Since Loews is a domestic company, Tisch expressed concern that some cities in the U.S. were being overbuilt. “There are a lot of rooms being added,” he said. “It is a bit of a caution, it is a bit of a warning. Business continues to be strong, but if that should not be the case, then some of these markets, there’s going to be a lot of rooms—and it’s impacting prices.” Over the last 10 years in New York City, he said, room count jumped from 77,000 to 110,000, with another 20,000 under construction or in development. “So our expenses keep going up and we have negative RevPAR growth. It really puts your profits in a bit of a difficult position as you keep an eye on expenses. But it’s a little hard to raise your revenues.” 

And then there’s the proverbial elephant in the room: Cuba. Over the last three years, diplomatic and trade relations have improved between the U.S. and Cuba, and more global hotel companies (including U.S.-based Marriott) have started to gain a foothold. 
 
But Cuba might not be the draw that some developers and investors might be looking for, even if they don’t have to work around the U.S. embargo.
 
AccorHotels, Bazin said, has three hotels open in Cuba right now, and is looking to open another 10. In comparison, he said, AccorHotels has 250 hotels in Brazil—a testament to both Brazil’s appeal for investment and the challenges of doing business in Cuba. “It’s a place in which you have to spend time in order to get comfortable,” Bazin said.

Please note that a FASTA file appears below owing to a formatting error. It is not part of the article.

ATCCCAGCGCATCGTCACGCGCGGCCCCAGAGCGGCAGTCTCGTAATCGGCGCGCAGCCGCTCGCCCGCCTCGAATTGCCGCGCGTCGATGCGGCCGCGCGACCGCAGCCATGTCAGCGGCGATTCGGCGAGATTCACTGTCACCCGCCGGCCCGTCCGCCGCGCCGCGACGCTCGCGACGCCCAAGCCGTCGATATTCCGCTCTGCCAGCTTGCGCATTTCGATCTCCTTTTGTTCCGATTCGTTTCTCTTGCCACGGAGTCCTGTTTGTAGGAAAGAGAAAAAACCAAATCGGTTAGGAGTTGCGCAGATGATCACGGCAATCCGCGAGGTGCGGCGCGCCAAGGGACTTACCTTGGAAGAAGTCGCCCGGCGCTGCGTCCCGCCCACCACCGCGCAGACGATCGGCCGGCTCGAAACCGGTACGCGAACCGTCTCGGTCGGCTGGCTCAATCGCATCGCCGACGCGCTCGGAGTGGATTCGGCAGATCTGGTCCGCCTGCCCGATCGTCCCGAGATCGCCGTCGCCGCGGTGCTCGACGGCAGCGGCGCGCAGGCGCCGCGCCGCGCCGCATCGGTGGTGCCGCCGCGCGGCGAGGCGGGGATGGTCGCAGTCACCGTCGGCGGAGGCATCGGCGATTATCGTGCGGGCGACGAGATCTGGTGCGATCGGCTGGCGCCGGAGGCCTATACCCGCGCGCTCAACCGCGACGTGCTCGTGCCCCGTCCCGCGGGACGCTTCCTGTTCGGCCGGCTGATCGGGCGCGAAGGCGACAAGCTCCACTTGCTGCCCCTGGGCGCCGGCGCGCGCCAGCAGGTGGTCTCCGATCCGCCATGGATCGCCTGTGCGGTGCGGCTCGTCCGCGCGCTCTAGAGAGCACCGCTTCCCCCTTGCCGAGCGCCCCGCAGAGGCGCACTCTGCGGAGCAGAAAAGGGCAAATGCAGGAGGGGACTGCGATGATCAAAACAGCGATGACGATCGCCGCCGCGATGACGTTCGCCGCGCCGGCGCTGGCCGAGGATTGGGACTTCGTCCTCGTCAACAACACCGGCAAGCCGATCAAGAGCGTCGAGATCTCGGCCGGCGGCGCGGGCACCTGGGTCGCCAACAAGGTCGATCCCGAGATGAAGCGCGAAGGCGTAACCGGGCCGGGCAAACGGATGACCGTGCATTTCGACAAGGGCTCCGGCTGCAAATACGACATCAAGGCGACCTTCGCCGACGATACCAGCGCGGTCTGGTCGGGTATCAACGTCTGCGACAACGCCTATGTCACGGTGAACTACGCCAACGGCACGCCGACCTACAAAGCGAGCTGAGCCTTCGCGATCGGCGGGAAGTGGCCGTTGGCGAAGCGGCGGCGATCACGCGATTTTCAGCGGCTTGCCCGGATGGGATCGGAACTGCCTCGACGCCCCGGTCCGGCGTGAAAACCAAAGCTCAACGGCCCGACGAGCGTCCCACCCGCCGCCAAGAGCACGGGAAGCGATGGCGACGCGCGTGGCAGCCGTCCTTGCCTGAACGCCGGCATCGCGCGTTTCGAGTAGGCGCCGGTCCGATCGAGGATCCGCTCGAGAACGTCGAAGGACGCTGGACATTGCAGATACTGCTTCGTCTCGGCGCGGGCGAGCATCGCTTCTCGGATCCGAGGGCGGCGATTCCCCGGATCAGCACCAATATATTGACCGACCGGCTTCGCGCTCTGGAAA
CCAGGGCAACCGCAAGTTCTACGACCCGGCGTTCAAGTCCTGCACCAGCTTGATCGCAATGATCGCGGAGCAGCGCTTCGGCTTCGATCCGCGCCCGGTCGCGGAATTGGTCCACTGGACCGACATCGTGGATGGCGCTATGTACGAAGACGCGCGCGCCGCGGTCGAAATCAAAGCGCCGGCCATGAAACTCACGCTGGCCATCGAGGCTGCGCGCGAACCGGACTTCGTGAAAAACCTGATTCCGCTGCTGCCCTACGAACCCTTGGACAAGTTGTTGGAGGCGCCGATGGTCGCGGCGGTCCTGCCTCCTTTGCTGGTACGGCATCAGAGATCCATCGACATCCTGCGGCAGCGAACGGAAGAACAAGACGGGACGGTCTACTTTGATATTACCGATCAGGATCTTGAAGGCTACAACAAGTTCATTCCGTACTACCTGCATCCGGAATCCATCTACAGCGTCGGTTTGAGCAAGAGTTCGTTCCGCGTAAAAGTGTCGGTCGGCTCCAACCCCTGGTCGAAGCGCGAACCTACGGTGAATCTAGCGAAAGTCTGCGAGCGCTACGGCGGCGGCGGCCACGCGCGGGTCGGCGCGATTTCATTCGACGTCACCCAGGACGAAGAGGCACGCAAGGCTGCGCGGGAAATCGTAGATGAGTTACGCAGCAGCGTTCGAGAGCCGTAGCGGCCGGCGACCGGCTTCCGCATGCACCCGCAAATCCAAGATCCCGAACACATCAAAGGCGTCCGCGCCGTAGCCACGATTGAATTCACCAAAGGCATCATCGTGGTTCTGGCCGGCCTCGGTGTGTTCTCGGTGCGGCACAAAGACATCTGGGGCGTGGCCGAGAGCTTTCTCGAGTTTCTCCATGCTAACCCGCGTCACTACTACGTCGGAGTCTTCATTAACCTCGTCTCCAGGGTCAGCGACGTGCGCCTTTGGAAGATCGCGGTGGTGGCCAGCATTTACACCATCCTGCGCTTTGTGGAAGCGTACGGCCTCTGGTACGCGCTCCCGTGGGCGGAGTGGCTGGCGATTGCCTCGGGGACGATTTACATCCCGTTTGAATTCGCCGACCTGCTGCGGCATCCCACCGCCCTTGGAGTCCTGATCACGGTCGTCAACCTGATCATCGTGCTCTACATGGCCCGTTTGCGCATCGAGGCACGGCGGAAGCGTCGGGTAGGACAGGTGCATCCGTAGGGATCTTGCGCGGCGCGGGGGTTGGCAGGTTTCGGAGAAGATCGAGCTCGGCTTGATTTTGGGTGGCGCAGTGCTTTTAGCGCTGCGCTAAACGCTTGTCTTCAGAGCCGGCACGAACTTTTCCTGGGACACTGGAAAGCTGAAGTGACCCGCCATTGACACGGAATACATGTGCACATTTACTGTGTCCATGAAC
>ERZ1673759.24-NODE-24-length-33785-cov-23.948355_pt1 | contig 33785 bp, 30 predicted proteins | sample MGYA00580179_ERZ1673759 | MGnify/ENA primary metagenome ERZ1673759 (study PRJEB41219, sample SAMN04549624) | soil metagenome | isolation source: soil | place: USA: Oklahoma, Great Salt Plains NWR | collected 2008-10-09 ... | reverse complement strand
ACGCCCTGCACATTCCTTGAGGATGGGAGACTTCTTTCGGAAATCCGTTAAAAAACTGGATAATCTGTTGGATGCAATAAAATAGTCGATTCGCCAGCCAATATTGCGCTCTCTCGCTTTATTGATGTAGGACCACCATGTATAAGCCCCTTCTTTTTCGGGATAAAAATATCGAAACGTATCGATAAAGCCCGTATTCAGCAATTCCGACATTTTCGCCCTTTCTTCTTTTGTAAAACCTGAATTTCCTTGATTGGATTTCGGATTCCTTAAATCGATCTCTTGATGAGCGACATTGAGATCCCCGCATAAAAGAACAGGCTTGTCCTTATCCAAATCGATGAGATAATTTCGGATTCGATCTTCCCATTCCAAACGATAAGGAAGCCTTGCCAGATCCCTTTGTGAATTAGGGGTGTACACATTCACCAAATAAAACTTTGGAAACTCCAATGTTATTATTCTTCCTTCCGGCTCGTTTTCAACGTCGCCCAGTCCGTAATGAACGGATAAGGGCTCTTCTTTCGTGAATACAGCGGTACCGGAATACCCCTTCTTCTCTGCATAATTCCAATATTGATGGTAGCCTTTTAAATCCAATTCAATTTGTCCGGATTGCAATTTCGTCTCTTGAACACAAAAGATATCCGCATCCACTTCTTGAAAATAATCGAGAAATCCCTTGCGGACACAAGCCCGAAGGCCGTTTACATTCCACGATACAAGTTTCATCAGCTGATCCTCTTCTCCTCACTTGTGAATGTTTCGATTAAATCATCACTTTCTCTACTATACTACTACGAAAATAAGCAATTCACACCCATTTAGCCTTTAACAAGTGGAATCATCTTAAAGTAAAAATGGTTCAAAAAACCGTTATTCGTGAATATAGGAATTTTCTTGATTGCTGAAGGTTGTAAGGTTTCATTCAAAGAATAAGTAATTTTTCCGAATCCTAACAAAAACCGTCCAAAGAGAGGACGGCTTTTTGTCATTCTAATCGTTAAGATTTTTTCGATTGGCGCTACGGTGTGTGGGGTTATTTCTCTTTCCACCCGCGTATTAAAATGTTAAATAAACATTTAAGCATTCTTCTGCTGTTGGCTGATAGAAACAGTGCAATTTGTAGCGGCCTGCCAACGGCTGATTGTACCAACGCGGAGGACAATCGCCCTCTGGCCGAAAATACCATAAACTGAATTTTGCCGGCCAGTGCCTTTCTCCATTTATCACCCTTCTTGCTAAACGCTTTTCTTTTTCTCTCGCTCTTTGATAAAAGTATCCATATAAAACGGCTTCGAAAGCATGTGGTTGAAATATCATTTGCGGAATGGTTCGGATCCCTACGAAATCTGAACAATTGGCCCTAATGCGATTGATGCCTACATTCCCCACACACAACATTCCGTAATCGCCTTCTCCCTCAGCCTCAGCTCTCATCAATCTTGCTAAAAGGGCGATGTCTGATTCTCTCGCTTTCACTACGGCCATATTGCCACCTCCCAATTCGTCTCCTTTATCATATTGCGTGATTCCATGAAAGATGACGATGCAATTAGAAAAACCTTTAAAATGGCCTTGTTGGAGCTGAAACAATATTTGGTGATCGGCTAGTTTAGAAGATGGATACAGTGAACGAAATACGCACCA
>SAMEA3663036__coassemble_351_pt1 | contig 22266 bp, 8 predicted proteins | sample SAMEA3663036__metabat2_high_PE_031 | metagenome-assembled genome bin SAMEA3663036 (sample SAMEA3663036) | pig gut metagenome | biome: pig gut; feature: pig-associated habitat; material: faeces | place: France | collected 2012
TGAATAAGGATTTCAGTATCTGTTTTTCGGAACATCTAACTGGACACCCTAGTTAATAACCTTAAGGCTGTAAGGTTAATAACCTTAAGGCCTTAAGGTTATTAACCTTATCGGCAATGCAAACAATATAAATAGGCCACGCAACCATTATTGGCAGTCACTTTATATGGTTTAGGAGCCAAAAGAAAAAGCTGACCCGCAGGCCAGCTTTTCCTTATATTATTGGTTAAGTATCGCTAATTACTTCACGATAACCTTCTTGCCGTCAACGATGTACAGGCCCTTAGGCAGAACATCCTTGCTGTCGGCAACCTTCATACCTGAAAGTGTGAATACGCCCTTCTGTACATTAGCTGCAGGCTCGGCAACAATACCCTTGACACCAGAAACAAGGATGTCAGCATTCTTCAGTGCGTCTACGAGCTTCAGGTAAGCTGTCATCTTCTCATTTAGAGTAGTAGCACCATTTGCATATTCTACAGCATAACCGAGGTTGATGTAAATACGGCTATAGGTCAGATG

“It’s a relatively modest market,” Hoplamazian said. “It’s a very attractive market, and not one that one would ignore.” Still, he noted, there are unique challenges to opening and operating a hotel in Cuba—not the least of which is the lack of a domestic market. “The market there is 100 percent inbound,” he said. “Many people are on food rations and make a very modest amount of money, so there’s no domestic market to speak of. You’re not going to be building resorts and hotels for Cubans traveling within Cuba.” Still, he said, Hyatt is in “active discussions” right now to gain entry into the country. “It’s not an easy process. It’s quite controlled and cumbersome. But we’re committed to finding a way to do that. I don’t feel like we’re late in any way because I think the market is evolving—just slowly.”  
 
“We’ve opened up Cuba as a destination and the demand we’re seeing incredibly encouraging,” Khosrowshahi said. “The bigger picture as it relates to travel is a voice being heard in the administration. Cuba is an issue, but there are much larger issues that we are facing as an industry. Our coming together and having our voices heard in this administration is vitally important. The last administration’s early days were bumpy with travel if you remember. It took a bunch of effort from the folks in this room and the U.S. Travel Association to get our voices heard. Travel is a very strong strong economic driver. More and more of our GDP is going to travel, and I think that our voices need to get louder and louder in order to protect our customers and also to protect our industry.”